Secondly, opacity is a form of protection from appropriation. If a text defies full explication, if its representational inadequacy is recoverable, then it can avoid the violence of transparency. Those depicted within the text retain their human complexity through the mystery and density that is communicated but not penetrated. This is not to say that such works always attempt to represent what cannot be represented, or that they always eschew familiar structures (e.g., narrative), but rather that such works resist leaving viewers with a feeling of full understanding or identification. They may illuminate situations, points of view, feelings, or affects at the same time that they raise questions (or a feeling of wonder) about them. They may, at times, be puzzling, but they are not puzzles; they are not necessarily even “difficult.” “Difficult” texts often invite explication, which can position the scholar in a hierarchical relationship to the text, its author, and her reader or viewer: only the scholar has the requisite knowledge and intelligence to complete the communicative act that the author and audience attempt to engage in Betsy Wing (1997) uses the metaphor “rock” to describe opacity. It is that sort of physical density, rather than the metaphorical notion of “dense or impenetrable prose” to be deciphered, that is applicable here. Just as one can only penetrate the density of a rock by disfiguring or destroying it (drilling through it or blowing it up), the act of attempting to fully grasp an opaque text is akin to violating it in some way. Instead, a viewer or reader cultivates a quality of openness and curiosity vis-à-vis the text that does not require complete comprehension.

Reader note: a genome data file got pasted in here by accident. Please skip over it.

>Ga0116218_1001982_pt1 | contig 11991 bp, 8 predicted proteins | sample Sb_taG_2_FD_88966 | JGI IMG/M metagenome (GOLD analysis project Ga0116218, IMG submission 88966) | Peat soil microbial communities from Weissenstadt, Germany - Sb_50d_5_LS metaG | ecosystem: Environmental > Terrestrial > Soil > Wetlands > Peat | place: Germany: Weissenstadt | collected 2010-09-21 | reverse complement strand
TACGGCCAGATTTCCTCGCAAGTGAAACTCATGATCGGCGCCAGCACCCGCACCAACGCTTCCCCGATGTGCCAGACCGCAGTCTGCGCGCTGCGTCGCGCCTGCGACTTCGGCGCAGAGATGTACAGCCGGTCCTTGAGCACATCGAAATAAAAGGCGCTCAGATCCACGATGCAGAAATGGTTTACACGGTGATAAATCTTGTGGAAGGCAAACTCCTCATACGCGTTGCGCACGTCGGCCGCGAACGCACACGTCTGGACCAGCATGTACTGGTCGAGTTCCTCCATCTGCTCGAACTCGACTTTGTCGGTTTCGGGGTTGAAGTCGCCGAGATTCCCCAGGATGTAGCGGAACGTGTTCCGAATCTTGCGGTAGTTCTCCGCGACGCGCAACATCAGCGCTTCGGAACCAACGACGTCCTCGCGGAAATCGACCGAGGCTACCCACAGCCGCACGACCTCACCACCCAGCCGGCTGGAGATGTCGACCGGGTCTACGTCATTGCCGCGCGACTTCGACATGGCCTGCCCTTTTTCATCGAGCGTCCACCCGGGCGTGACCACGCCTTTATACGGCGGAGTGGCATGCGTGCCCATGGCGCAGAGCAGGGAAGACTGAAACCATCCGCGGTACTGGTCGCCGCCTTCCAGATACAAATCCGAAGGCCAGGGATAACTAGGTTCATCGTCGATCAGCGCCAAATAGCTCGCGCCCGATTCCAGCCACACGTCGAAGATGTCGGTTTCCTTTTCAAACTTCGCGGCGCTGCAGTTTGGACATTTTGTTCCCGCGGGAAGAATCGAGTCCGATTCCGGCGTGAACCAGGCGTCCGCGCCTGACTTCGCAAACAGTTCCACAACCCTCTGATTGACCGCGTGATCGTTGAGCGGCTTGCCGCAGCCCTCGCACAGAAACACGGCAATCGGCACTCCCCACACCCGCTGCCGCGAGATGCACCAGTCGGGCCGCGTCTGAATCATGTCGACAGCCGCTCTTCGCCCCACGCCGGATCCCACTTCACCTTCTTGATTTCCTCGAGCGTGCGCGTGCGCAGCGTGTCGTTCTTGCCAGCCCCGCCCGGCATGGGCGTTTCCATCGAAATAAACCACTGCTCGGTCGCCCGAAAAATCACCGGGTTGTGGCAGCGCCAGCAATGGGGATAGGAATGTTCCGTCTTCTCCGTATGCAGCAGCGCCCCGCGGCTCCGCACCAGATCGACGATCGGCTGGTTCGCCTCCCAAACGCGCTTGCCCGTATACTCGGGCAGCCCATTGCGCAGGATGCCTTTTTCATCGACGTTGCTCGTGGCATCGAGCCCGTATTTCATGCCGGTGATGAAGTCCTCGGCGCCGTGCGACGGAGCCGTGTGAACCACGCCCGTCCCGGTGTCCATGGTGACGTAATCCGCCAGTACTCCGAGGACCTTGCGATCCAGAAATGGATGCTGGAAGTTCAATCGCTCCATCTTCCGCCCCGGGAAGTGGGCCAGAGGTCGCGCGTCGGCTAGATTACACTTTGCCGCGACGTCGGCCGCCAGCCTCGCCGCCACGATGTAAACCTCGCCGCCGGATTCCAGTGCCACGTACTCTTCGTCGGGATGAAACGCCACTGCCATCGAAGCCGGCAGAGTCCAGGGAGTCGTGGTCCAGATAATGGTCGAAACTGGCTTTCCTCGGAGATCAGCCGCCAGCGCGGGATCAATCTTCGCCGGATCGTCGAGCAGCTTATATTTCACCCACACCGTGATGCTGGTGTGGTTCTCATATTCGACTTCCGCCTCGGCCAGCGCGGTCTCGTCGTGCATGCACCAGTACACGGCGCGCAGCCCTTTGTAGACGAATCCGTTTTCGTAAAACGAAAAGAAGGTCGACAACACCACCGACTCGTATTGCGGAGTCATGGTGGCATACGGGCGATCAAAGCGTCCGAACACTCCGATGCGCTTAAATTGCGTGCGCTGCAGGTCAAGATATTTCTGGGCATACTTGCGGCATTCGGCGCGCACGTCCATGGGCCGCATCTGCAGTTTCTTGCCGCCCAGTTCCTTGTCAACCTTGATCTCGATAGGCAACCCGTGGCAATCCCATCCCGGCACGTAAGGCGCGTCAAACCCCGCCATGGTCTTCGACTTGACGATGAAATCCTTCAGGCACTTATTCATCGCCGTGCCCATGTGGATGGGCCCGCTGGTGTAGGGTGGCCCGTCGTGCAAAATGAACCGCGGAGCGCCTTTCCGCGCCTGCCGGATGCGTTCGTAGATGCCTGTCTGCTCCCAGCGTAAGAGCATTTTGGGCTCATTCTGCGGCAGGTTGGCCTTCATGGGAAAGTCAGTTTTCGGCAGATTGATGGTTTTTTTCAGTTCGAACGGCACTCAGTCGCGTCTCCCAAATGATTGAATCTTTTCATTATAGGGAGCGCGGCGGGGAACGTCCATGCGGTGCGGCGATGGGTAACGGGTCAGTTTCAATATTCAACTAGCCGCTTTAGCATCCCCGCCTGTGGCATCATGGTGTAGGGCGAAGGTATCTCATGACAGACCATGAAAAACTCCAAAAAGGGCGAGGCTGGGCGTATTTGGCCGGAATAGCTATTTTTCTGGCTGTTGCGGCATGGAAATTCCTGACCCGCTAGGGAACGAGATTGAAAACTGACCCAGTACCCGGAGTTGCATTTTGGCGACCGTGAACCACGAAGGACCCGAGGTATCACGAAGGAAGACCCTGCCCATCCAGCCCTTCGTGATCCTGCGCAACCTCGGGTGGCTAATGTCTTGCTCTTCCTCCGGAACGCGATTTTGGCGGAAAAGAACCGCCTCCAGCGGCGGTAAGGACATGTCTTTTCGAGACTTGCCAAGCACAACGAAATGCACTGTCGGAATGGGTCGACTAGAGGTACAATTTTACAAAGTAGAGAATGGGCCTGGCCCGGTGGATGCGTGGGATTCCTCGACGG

Finally, opacity thematizes the encounter created by the act of representation between those who appear within the text and those who interact with the text—in this case, between the Palestinians who appear in the films and their spectators. Glissant speaks of “the penetrable opacity of a world in which one exists, or agrees to exist with and among others” (Glissant 1997, 115). Artists and writers create texts that discourage readings for transparency, but readers and viewers, by also approaching texts without seeking to comprehend them transparently, by accepting ambiguity and resisting the types of close readings and explication that scholars are trained to produce, cultivate a respect for the protected depth of the other that is as precious and unknowable as one’s own. 

        In Recollection, the third film of the trilogy, Aljafari takes these strategies to their logical conclusion. Utterly devoid of characters and narration, he does not use refraction or opacity in creating relationships, but rather inserts the viewer herself into a world he has created in the film. The unsettlement that arises from the work is based not on empathy (arriving at an understanding of another’s condition) but on sharing (post-catastrophe envelops us all). In what follows I outline in detail how these techniques work in each of Aljafari’s films.

        The Roof

        The Roof contests the erasure of Palestinians in Israel from history. Aljafari’s subject is not the Nakba as an event from the past that is remembered. Rather, he remains rigorously focused on the present. Like the trauma art that Jill Bennet analyzes, The Roof treats the present experience with memory rather than the pastness of particular events. When Bennet distinguishes between common memory and sense memory, she defines the former as a discursive framework through which events are transmitted and understood. While that process is psychologically and socially valuable, through that transmission, traumatic events are consigned to history, as if they are over, even though for survivors their effects live on into the present. Thus, common memory is always partial (Bennet 2005, 25). The Roof acts as an intervention into common memory, inviting viewers to share in an affective understanding of the ongoing Nakba as it is experienced by Palestinians living in Israel today.